Keeping college students off social media sites and focused on the course material is a daily challenge for many of today’s college faculty. But what if you could harness the power of today’s technologies and students’ proclivity toward social networking to enhance the learning experience rather than distract from it?
HIGHER ED TEACHING STRATEGIES FROM MAGNA PUBLICATIONS
Twitter in higher education
If it seems like everyone is tweeting these days, it’s not just your imagination.
In 2007 Twitter users, as a whole, made about 5,000 tweets a day. By 2008 the number had increased to 300,000 per day, before growing to 2.5 million per day in January 2009. Just one year later, in January 2010, the figure jumped to 50 million tweets per day.
A survey developed to determine how many college faculty are using social media, and in what capacity, found widespread awareness of social networks, but faculty are more likely to use social networking tools for personal use than in the classroom.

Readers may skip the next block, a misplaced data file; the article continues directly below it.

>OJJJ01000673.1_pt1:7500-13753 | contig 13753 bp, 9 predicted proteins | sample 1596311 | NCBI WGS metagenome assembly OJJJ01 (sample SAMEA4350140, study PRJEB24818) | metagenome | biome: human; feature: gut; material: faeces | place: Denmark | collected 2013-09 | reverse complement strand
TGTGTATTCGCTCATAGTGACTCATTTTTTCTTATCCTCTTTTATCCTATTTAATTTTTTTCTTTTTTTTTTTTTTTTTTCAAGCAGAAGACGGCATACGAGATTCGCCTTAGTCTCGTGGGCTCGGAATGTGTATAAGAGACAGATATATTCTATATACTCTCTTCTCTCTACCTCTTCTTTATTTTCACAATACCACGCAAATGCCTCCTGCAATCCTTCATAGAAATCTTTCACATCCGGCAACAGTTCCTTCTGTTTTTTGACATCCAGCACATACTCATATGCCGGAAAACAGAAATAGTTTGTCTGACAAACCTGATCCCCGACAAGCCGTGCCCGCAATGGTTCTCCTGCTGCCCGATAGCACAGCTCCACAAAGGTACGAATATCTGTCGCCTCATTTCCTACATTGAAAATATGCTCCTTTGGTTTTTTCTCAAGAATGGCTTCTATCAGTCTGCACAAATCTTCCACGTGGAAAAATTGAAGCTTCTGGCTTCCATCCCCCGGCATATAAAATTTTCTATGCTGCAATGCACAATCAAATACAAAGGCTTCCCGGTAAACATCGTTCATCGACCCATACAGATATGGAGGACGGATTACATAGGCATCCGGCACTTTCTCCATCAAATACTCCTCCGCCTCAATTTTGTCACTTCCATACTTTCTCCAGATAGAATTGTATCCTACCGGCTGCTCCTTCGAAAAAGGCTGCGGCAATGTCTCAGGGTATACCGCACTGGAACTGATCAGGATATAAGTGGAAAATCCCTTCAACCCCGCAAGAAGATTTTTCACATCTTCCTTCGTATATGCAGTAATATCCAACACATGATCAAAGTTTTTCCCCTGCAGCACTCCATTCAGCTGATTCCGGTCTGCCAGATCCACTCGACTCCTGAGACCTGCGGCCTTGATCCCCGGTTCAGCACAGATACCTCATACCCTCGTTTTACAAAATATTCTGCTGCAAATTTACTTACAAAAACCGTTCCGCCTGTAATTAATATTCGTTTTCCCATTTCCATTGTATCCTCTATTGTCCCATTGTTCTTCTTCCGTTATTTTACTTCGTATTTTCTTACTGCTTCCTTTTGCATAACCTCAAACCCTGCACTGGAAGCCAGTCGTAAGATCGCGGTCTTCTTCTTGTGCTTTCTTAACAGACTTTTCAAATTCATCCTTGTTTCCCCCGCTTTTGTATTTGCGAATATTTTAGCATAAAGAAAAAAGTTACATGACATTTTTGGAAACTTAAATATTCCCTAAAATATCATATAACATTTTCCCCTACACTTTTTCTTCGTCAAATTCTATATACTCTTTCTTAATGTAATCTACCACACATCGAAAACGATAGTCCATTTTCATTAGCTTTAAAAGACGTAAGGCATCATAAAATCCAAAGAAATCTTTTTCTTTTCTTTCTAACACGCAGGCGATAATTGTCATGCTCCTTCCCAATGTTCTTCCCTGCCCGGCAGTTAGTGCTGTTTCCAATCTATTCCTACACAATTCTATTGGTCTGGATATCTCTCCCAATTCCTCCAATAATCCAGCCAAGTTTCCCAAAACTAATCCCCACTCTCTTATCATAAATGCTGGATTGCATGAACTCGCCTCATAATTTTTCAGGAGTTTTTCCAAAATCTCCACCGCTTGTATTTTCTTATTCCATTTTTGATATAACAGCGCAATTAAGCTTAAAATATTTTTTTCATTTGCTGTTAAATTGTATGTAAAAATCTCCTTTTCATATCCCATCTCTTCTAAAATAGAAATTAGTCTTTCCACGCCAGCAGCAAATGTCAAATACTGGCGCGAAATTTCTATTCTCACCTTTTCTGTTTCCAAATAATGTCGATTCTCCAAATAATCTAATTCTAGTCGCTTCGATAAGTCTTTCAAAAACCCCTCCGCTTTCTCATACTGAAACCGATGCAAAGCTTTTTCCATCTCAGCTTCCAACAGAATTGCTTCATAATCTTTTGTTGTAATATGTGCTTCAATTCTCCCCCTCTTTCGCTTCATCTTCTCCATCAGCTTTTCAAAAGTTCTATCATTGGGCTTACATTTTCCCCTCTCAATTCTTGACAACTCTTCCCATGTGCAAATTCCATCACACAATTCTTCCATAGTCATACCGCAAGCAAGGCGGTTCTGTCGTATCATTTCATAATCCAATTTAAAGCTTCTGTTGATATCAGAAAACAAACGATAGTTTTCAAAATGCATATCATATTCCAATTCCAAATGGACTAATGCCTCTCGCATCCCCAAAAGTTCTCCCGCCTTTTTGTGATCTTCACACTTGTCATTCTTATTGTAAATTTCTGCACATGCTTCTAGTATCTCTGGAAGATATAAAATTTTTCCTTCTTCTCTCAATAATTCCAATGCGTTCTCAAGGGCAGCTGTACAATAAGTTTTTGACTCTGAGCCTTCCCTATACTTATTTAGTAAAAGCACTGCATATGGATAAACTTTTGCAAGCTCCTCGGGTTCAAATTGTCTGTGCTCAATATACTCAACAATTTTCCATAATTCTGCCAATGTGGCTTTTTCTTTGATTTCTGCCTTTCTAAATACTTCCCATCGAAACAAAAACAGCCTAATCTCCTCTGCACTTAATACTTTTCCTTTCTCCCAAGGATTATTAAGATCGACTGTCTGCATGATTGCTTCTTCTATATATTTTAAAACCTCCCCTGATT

The New Media Consortium (NMC) and the EDUCAUSE Learning Initiative (ELI) have released the 2010 Horizon Report. The annual Horizon Report features the continuing work of the NMC’s Horizon Project, a long-term research project that identifies and describes emerging technologies likely to have considerable impact on teaching, learning, and creative inquiry within higher education.
Results are in from the Faculty Focus survey on Twitter usage and trends among college faculty. The survey of approximately 2,000 higher education professionals found that nearly one-third (30.7 percent) of the 1,958 respondents say they use Twitter in some capacity. More than half, (56.4 percent) say they’ve never used Twitter.